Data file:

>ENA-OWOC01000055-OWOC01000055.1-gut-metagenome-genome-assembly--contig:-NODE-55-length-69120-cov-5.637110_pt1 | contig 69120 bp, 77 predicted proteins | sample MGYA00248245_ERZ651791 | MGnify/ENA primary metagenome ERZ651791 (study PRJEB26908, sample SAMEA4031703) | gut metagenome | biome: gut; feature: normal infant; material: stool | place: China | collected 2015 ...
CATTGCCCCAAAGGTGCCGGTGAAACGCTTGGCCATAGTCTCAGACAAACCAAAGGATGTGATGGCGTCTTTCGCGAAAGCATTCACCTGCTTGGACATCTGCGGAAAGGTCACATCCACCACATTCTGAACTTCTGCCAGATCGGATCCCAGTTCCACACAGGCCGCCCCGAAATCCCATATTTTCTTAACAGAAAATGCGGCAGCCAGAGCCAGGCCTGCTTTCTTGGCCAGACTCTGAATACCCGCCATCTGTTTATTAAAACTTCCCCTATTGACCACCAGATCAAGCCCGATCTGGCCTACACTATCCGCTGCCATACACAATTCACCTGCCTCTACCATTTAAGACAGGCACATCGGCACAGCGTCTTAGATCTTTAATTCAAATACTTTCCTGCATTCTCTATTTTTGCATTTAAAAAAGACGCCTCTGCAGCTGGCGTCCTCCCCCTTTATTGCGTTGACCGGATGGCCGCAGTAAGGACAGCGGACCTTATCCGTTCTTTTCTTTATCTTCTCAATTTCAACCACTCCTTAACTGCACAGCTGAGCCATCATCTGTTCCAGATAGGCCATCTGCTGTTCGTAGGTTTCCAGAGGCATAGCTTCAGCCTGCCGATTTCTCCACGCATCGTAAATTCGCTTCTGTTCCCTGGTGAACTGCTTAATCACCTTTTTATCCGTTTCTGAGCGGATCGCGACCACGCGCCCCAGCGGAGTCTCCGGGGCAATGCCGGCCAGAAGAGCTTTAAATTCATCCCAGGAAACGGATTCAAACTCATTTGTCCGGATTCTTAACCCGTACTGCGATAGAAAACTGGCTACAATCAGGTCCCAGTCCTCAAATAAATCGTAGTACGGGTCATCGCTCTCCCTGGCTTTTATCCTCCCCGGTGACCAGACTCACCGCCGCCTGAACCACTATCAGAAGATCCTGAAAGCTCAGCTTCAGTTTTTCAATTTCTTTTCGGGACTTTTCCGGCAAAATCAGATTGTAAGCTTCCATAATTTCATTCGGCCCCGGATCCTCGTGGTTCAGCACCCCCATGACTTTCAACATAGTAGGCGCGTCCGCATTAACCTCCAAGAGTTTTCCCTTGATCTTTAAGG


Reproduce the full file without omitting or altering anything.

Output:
>ENA-OWOC01000055-OWOC01000055.1-gut-metagenome-genome-assembly--contig:-NODE-55-length-69120-cov-5.637110_pt1 | contig 69120 bp, 77 predicted proteins | sample MGYA00248245_ERZ651791 | MGnify/ENA primary metagenome ERZ651791 (study PRJEB26908, sample SAMEA4031703) | gut metagenome | biome: gut; feature: normal infant; material: stool | place: China | collected 2015 ...
CATTGCCCCAAAGGTGCCGGTGAAACGCTTGGCCATAGTCTCAGACAAACCAAAGGATGTGATGGCGTCTTTCGCGAAAGCATTCACCTGCTTGGACATCTGCGGAAAGGTCACATCCACCACATTCTGAACTTCTGCCAGATCGGATCCCAGTTCCACACAGGCCGCCCCGAAATCCCATATTTTCTTAACAGAAAATGCGGCAGCCAGAGCCAGGCCTGCTTTCTTGGCCAGACTCTGAATACCCGCCATCTGTTTATTAAAACTTCCCCTATTGACCACCAGATCAAGCCCGATCTGGCCTACACTATCCGCTGCCATACACAATTCACCTGCCTCTACCATTTAAGACAGGCACATCGGCACAGCGTCTTAGATCTTTAATTCAAATACTTTCCTGCATTCTCTATTTTTGCATTTAAAAAAGACGCCTCTGCAGCTGGCGTCCTCCCCCTTTATTGCGTTGACCGGATGGCCGCAGTAAGGACAGCGGACCTTATCCGTTCTTTTCTTTATCTTCTCAATTTCAACCACTCCTTAACTGCACAGCTGAGCCATCATCTGTTCCAGATAGGCCATCTGCTGTTCGTAGGTTTCCAGAGGCATAGCTTCAGCCTGCCGATTTCTCCACGCATCGTAAATTCGCTTCTGTTCCCTGGTGAACTGCTTAATCACCTTTTTATCCGTTTCTGAGCGGATCGCGACCACGCGCCCCAGCGGAGTCTCCGGGGCAATGCCGGCCAGAAGAGCTTTAAATTCATCCCAGGAAACGGATTCAAACTCATTTGTCCGGATTCTTAACCCGTACTGCGATAGAAAACTGGCTACAATCAGGTCCCAGTCCTCAAATAAATCGTAGTACGGGTCATCGCTCTCCCTGGCTTTTATCCTCCCCGGTGACCAGACTCACCGCCGCCTGAACCACTATCAGAAGATCCTGAAAGCTCAGCTTCAGTTTTTCAATTTCTTTTCGGGACTTTTCCGGCAAAATCAGATTGTAAGCTTCCATAATTTCATTCGGCCCCGGATCCTCGTGGTTCAGCACCCCCATGACTTTCAACATAGTAGGCGCGTCCGCATTAACCTCCAAGAGTTTTCCCTTGATCTTTAAGG